For our last inclusive pod project of 2020 we let the third graders write their own version of the traditional tale, Stone Soup.
Spoiler alert: It barely involves a stone and even if you squint your eyes it does not really follow the Stone Soup narrative arch.
In this tale, an FBI Agent/British Investigator comes back to his old town to visit the restaurant where he used to work, run by the Carrot Brothers. These are played by actual carrots with faces drawn on them. One version of the Carrot Brothers included clothes, but those carrots began to rot before filming began. On his return from his FBI/ British Investigator work he is met by the rude Chugga Chugga Choo Choo family who promptly tells him to get out of town and calls him rude names like Hobo Pants. The family includes Mama, who is also a Detective/Night Watch-woman, a brother named Chubs McNubs, a sister, a father, and two birds who are just as rude as the rest of the family.
Instead of getting upset by the negative reaction to his return, the FBI Agent invites the family to the town square to make magic Stone Mac and Cheese with him. He ignores their taunts and continues to offer kindness and love among the worst insults the third grade writing team could come up with.
The rude family shows up at town square announcing they only came for the free food and that this is going to be a terrible party. Everyone contributes ingredients to the pot (there never is a stone added). The success and fun of the party causes the family to admit that they have never been to a party before, and maybe that’s why they are so rude. They apologize for how they acted now that they see the error of their ways and the benefits of kindness. In the end, our star FBI Agent/British Investigator provides them with The Book of Kindness, or rather, the “how to be nice manual” so that the family will not make the same rude mistake again.
Our students were in charge of doing everything themselves – making the sets, costumes, and writing and revising the scripts. I stayed out of it as much as I could, wanting this to be a project owned from start to finish by the students.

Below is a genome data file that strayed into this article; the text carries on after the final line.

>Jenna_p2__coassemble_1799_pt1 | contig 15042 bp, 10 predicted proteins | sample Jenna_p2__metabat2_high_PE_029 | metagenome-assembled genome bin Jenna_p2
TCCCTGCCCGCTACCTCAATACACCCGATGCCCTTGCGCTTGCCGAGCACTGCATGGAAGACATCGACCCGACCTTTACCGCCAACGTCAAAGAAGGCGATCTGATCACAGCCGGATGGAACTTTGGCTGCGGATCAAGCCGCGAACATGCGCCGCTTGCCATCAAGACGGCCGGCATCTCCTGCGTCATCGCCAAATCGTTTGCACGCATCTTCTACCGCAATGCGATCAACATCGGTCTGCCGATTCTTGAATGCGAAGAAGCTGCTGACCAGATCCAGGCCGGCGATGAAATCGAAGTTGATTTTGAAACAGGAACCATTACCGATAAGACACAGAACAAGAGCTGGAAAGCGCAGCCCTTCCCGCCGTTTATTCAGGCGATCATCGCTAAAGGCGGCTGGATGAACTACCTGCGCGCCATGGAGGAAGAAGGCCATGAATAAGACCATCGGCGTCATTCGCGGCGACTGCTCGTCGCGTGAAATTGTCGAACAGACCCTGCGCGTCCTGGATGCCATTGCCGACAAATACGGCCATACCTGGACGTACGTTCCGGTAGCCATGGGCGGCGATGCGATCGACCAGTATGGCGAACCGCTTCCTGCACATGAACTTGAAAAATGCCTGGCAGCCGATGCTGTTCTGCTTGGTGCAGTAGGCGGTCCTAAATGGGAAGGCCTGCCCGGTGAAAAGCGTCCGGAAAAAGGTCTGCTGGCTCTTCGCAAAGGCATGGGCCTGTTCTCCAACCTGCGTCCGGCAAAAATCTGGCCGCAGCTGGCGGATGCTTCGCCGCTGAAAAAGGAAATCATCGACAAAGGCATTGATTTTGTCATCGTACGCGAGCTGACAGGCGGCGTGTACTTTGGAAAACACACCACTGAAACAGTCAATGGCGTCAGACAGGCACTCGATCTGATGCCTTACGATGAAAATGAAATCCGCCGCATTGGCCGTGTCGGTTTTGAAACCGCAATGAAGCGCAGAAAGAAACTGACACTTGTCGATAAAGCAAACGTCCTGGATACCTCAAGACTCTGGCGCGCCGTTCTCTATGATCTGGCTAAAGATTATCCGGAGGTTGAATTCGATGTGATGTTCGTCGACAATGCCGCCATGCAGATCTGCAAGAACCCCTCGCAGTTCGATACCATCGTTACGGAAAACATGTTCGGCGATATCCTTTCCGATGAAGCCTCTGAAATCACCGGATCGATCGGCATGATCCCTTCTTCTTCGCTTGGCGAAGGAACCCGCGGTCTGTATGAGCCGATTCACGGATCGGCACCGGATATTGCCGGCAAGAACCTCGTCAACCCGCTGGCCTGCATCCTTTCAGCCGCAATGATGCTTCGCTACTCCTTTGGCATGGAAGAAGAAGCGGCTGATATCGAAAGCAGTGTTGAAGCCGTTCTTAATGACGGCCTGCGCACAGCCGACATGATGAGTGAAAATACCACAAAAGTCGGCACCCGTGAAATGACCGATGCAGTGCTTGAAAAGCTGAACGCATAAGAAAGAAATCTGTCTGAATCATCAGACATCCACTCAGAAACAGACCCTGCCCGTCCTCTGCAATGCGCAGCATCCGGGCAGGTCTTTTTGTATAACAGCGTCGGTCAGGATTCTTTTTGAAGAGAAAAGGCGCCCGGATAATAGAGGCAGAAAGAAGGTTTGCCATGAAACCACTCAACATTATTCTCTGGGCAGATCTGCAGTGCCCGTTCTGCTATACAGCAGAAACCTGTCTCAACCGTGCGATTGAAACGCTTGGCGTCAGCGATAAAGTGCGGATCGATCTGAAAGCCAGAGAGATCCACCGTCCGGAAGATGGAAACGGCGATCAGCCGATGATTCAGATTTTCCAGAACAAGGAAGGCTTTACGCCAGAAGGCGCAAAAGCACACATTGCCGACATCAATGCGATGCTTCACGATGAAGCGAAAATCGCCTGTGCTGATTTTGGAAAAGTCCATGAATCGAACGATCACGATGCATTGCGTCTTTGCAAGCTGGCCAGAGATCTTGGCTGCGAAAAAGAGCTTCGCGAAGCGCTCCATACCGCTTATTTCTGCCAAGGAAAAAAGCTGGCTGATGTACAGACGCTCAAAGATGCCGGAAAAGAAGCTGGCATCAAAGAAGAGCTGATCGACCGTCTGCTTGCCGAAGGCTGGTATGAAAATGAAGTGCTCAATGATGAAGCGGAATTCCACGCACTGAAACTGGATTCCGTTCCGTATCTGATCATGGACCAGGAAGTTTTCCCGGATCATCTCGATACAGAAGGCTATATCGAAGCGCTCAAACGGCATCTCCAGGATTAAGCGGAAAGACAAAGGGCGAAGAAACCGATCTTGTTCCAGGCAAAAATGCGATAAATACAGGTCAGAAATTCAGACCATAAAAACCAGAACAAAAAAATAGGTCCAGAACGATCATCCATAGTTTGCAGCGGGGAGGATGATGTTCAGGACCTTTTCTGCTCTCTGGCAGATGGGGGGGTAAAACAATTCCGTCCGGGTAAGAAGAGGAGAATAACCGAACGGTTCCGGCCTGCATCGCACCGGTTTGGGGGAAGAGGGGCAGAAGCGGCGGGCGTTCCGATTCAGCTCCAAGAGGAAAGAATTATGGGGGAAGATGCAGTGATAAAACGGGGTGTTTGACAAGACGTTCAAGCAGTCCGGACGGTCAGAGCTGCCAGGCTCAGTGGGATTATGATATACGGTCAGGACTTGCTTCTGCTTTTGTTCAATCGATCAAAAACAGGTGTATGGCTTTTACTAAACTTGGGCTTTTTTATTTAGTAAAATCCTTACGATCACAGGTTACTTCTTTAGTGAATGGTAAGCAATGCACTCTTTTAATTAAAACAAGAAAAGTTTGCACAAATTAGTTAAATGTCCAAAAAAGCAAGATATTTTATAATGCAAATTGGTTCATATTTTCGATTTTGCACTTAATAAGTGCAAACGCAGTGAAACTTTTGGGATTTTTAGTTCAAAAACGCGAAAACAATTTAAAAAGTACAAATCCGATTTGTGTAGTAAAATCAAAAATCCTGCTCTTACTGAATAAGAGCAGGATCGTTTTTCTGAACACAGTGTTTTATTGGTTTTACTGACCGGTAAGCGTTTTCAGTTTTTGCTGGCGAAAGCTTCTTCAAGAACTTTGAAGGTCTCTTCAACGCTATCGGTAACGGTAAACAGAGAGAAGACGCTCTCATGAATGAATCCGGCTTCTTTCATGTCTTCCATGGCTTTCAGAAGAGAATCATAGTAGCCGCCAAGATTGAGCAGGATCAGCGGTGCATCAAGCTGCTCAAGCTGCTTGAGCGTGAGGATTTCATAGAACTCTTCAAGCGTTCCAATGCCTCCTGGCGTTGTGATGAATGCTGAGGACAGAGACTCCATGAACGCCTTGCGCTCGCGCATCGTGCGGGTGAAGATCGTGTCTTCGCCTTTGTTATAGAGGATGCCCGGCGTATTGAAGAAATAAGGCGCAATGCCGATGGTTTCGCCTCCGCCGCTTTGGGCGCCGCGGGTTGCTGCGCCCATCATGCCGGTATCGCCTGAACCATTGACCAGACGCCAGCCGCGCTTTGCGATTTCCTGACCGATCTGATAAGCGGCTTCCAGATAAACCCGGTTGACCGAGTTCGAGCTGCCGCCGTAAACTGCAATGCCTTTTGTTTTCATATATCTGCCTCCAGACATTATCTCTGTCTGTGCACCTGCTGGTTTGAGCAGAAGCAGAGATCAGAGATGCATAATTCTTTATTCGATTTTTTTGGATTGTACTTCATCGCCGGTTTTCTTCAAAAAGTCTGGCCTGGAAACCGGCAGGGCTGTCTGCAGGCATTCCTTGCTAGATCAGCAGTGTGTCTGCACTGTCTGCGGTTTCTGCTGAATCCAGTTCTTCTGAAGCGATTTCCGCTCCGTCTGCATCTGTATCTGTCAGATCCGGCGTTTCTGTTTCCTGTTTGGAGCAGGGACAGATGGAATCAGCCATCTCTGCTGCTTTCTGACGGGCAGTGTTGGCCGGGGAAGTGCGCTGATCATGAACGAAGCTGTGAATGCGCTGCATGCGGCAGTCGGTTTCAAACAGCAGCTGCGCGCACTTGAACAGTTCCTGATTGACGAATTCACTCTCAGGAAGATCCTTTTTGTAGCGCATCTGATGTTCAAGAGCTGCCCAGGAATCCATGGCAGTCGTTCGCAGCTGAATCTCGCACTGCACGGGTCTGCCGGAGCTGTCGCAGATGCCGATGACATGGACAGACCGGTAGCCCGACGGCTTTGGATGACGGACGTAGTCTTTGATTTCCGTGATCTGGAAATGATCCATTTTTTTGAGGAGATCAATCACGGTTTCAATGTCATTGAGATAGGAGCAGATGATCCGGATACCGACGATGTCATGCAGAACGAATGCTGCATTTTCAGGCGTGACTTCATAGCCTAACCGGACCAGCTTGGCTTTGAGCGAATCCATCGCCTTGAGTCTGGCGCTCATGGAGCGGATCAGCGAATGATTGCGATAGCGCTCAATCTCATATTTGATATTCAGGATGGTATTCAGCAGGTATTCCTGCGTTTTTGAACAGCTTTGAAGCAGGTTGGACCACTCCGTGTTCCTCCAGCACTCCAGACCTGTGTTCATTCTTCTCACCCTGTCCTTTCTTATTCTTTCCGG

When the book of “How to be Nice” came up I did not commit other than to say I loved the idea. I offered no other suggestions. The boy in charge of this went to each participant and asked them to include a recommendation for the book. For Joey, we offered four suggestions he could choose from so that he was included in the book as well. He chose “Look at people when they enter the room”, which is something he is very good at doing.
The play was, of course, exactly as ridiculous as expected. And yet, even the silliness said so much about this group and how they’ve come together. After three months of working together in an inclusive setting and doing a deep dive into what it means to be a community, these students had a message for the world – be kind to everyone, even if they aren’t kind to you. Include everyone, even if they do not include you. And in the end, you never know who may change their ways. I could have made it a more coherent play, but then it would not have been their message and their creation. I never would have had the family be that mean, the carrots that silly. But I also never would have created the Book of Kindness. The message would not have been as strong or as true.
So, from our ALPS Players to you – be kind to everyone, include everyone – even if they are first mean to you. Follow the golden rule and treat others the way you want to be treated. Wave at people even when you don’t feel like it. Say nice things about people. And look at people when they walk into the room.